The eighth piece on the Rutland Sculpture Trail honors one of America’s earliest civil rights advocates and the first Black college president in the country. The work will be unveiled Friday, Nov. 20 at noon. The public is invited to attend the outdoor event in the Center Street Marketplace; masks are required, and attendees are asked to maintain social distancing.
The sculpture of Rutland native Martin Henry Freeman is a powerful tribute featuring a larger-than-life bust set upon a stack of huge books, all carved from marble donated by Vermont Quarries in Danby. It was designed by Massachusetts artist Mark Burnett and carved by West Rutland artist Don Ramey.
Freeman was born May 11, 1826 and lived on Main Street in Rutland. He attended Middlebury College, graduating in 1849 as salutatorian, and became a stalwart abolitionist and advocate for the education of Black Americans.
The grandson of a slave who earned his freedom by fighting in the Revolutionary War, Freeman became president of the Allegheny Institute, later known as Avery College, in Pennsylvania. Despite his professional success, Freeman grew disillusioned by Civil War-era America, and was convinced that Black men and women would never be treated as equals in this country.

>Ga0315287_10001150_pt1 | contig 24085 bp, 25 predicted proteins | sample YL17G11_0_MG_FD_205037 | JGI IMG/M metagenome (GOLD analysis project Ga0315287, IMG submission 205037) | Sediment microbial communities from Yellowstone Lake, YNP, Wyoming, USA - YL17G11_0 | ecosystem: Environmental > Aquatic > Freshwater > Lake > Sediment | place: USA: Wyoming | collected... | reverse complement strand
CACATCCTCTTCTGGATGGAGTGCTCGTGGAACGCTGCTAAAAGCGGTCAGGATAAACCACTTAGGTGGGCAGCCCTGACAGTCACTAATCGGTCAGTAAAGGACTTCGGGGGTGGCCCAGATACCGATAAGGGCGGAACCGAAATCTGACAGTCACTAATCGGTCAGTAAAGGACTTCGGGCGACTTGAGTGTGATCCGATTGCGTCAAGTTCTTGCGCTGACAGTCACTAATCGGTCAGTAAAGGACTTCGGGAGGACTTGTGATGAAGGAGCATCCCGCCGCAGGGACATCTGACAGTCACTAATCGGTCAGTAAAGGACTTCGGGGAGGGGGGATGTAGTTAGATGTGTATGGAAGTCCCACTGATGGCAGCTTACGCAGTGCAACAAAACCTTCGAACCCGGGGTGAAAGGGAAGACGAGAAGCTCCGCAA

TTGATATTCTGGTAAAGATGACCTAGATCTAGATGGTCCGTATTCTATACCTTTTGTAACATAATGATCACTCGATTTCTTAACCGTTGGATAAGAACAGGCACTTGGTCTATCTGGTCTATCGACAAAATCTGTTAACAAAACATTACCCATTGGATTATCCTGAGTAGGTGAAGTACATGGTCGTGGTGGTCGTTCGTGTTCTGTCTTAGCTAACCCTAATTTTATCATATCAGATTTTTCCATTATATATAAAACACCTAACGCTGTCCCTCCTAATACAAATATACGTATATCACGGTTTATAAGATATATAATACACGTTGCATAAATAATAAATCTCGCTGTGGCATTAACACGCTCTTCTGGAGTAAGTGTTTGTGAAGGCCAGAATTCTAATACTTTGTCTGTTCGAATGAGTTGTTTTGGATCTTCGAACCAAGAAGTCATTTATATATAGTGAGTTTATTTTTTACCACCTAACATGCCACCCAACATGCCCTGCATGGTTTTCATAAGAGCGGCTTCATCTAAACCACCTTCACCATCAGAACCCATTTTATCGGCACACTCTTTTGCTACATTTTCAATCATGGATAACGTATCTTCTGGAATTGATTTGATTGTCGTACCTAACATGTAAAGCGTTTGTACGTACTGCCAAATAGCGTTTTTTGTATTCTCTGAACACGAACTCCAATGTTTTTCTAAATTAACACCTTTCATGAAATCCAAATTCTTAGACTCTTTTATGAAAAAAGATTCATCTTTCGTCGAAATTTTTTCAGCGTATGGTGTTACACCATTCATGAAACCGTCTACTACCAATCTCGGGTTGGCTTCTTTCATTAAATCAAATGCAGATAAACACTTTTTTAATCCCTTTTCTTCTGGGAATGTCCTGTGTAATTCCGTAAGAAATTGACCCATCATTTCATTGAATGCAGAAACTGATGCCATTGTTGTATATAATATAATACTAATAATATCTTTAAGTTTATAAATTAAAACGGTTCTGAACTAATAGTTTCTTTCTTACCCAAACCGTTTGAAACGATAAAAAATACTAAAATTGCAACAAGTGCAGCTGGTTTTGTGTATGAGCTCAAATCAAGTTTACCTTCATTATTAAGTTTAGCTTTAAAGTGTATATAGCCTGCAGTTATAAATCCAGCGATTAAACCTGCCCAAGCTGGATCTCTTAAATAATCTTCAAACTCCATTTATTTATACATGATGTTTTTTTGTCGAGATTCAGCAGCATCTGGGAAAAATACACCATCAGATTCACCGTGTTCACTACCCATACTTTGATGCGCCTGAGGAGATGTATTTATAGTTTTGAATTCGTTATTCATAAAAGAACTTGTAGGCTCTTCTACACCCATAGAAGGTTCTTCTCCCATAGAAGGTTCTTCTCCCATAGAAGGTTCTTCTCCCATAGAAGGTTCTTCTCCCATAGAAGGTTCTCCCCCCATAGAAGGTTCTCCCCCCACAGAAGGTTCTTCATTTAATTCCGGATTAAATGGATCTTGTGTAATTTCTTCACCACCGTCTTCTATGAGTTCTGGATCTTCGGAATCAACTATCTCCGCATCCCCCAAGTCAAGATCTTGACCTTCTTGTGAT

He became a leading advocate to encourage former slaves to return to Africa for a greater chance at self-determination, and he eventually emigrated to Africa himself, where he became a professor, and later president, at Liberia College until his death in 1889.
The initiative is lead by the Carving Studio & Sculpture Center, Green Mountain Power, MKF Properties, and Vermont Quarries to create art and beautify downtown, generate community pride, and honor local and regional history.